The more common refrain around Hollywood, though, is that 2019 is an off year for film at the con; that some years, due to vagaries of timing and production schedules, studios just don’t have new trailers or sizzle reels ready for the convention’s July deadline. An executive at one of the studios sitting out this year’s Comic-Con refutes the idea that its absence was dictated by a growing disillusionment with the convention. “We just didn’t have anything that worked with the timing or that was ready,” says this executive, who asked not to be identified because the person was not authorized to speak publicly. “We love SDCC! We are hard-core nerds.”
“You can’t read into one year like this,” says another corporate strategist for many of the major media companies that debut materials at SDCC. “A lot of it has to do with product. A lot of my clients don’t have product that’s ready for prime time. Especially on the film side. Last year was robust. Is it a one-off year or a trend? We won’t know until we see what happens. But I’m not hearing people say, ‘Comic-Con is a waste of time and money. Why are we going there?’”
The same executive notes that the coveted Hall H panels don’t come cheap. With a starting price around $250,000, costs can increase steeply depending on how many stars and filmmakers are brought in for the event and whether they fly by private jet or commercially. “People are evaluating the costs and the return,” the person notes. “For the last three years, people have been looking at the ROI. That’s for sure. There’s a case to be made that people are being more discerning. If you don’t have a stellar group of offerings, you might not go because the costs are great.”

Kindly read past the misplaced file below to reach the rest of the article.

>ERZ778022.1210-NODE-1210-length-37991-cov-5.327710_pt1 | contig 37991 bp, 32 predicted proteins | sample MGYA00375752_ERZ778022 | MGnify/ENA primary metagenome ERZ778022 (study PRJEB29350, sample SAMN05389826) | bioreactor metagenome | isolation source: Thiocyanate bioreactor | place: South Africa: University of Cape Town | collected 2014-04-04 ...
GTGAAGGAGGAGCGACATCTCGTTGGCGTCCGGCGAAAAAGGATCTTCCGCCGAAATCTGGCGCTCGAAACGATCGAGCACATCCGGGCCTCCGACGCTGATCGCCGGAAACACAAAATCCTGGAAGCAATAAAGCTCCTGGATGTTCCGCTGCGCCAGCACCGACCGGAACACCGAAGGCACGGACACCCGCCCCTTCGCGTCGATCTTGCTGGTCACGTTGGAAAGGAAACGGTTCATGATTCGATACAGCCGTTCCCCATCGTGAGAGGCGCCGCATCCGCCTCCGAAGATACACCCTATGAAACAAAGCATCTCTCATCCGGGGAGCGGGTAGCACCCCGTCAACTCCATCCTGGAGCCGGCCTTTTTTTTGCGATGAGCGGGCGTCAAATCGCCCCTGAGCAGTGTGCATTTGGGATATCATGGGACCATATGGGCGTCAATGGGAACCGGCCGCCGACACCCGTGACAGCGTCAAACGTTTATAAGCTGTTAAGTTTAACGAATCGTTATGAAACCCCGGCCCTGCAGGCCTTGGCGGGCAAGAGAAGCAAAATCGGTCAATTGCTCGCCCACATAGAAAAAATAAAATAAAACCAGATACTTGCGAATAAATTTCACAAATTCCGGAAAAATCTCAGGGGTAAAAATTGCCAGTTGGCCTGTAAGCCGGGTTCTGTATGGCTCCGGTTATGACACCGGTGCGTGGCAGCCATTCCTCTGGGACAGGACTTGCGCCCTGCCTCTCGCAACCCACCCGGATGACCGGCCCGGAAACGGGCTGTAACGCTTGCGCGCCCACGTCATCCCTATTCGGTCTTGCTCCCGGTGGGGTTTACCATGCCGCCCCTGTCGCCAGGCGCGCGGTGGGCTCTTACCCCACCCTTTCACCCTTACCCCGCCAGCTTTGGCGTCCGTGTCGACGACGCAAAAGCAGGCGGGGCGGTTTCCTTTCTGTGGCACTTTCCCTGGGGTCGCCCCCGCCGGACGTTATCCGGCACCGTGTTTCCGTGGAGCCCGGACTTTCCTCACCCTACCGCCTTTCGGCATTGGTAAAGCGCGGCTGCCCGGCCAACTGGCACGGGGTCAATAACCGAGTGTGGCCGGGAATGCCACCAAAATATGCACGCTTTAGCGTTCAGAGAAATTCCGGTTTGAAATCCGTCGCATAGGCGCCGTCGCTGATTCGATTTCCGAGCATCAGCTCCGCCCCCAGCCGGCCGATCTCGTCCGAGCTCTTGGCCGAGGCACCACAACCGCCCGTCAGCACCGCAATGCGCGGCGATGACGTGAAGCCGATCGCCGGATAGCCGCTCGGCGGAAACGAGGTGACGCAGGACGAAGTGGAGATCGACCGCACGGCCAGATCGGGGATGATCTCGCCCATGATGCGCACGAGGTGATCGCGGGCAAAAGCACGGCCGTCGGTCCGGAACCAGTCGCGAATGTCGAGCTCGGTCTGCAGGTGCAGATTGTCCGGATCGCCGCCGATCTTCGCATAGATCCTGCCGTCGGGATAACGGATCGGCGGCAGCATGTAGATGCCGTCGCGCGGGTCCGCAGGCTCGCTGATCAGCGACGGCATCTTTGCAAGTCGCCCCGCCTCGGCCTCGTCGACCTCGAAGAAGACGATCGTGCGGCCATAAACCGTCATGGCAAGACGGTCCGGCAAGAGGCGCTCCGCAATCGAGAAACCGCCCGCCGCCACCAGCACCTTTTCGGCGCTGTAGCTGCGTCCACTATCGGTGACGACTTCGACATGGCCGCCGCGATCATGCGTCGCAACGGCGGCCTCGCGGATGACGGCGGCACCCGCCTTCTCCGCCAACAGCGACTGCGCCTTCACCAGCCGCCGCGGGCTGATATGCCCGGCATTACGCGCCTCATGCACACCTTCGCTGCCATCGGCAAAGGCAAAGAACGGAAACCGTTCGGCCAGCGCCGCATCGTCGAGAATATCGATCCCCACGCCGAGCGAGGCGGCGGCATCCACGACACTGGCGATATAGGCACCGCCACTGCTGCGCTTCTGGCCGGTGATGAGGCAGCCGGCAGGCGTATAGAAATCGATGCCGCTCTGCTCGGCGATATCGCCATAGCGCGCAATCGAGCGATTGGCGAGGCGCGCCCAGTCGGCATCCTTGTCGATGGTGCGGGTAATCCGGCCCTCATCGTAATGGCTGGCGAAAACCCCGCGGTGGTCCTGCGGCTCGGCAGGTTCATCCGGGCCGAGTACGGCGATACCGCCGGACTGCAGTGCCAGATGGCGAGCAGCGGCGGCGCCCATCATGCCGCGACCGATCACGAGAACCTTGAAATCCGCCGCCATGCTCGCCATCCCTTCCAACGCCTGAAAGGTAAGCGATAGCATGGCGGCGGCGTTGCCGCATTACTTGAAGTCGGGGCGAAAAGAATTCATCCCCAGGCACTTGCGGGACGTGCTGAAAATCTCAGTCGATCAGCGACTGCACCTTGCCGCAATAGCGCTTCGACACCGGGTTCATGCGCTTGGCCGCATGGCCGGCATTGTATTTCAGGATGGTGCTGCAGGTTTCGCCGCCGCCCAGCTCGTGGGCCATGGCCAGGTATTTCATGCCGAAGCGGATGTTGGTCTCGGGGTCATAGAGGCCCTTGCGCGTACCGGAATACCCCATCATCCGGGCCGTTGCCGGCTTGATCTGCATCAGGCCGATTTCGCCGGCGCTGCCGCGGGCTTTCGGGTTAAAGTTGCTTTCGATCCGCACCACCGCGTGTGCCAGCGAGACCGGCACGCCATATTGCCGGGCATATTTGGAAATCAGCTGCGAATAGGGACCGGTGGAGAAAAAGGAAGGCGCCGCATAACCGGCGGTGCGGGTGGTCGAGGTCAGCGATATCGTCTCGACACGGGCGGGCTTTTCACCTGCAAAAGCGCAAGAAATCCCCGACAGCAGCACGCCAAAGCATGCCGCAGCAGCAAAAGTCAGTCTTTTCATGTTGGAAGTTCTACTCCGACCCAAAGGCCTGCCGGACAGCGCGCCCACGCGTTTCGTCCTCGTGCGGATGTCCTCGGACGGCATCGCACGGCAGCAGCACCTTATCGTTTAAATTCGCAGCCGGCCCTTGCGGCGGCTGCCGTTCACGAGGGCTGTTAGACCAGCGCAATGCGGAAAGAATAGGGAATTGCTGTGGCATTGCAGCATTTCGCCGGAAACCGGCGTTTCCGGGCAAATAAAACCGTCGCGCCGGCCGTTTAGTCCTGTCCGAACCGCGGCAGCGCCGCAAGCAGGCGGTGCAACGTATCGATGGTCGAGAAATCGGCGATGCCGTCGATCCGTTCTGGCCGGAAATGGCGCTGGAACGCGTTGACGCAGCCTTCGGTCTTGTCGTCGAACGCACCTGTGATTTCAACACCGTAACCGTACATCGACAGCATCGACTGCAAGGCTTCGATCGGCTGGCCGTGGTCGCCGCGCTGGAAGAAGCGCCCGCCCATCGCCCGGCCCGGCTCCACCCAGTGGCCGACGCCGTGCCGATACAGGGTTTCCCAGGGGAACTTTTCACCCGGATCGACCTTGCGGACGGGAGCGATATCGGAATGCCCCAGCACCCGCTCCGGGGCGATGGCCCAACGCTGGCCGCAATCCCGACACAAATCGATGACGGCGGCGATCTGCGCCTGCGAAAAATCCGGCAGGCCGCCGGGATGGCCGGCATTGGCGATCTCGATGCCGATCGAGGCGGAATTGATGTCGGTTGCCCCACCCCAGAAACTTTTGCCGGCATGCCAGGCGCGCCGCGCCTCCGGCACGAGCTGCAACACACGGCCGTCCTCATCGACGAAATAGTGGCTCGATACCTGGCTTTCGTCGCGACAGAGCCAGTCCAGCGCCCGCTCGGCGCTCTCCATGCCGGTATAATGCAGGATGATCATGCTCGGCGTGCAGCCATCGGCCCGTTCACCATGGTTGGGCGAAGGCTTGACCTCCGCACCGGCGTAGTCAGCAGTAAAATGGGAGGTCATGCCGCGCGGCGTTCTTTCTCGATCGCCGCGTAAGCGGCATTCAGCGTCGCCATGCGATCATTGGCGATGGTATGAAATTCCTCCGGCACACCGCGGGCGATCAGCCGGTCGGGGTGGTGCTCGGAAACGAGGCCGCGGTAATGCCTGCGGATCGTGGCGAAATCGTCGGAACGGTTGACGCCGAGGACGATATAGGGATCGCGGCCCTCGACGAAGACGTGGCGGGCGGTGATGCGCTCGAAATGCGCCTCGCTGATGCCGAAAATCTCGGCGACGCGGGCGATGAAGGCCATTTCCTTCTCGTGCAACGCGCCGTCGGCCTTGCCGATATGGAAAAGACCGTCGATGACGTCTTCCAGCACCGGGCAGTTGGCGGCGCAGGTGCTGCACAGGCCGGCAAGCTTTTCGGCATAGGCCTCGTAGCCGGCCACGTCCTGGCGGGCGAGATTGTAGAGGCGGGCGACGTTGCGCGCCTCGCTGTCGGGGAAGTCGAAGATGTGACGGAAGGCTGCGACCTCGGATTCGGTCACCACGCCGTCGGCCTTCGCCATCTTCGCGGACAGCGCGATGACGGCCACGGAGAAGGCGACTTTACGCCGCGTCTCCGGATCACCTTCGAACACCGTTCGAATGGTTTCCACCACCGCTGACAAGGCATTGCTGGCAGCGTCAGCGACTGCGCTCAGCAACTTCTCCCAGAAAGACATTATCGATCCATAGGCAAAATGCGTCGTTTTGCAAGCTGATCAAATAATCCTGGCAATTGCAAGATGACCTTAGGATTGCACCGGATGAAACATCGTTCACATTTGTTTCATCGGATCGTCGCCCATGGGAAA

San Diego’s Comic-Con has long reigned as North America’s preeminent comics-related convention — and boasts a kind of household-name brand recognition that remains unmatched by competitors. But in recent years rival cons like New York Comic Con, Chicago’s C2E2, and Disney’s D23 have eroded SDCC’s dominance, providing alternate platforms for studios to stoke movie buzz. These days, you’re unlikely to see a Star Wars panel at Comic-Con, as most Lucasfilm content is revealed at Disney’s own convention.
And as Geoff Boucher, editor of the superhero-skewing news site Hero Nation, points out, even though fewer studios than usual are headed down Highway 5 to San Diego this weekend, SDCC’s television presence provides a strong indication of where the convention is headed. “One of the things that’s happening now is that some of the projects that would have been movies five, ten years ago, are making the trip to Comic-Con but they’re cleverly disguised as television shows,” Boucher says. “Netflix, Hulu, Amazon, DC Universe, and HBO are getting into superhero series that would have been unimaginable a few years ago. Superhero shows were just really hard to pull off. But now everyone seems to be diving into it with things like Watchmen, Umbrella Academy, Doom Patrol. These are all edgy, dark TV shows that would have been rated-R or PG-13 films.”
For his part, producer Uslan feels the convention is healthier without the overwhelming displays of studio marketing firepower. “It’s like science says, everything ultimately seeks its own level,” he says. “And now that the studios are not making Comic-Con their sole and No. 1 marketing effort — while still making it an important marketing effort — the seas are calm. It had been seeking its own equilibrium, and I think it’s finally arrived at that.”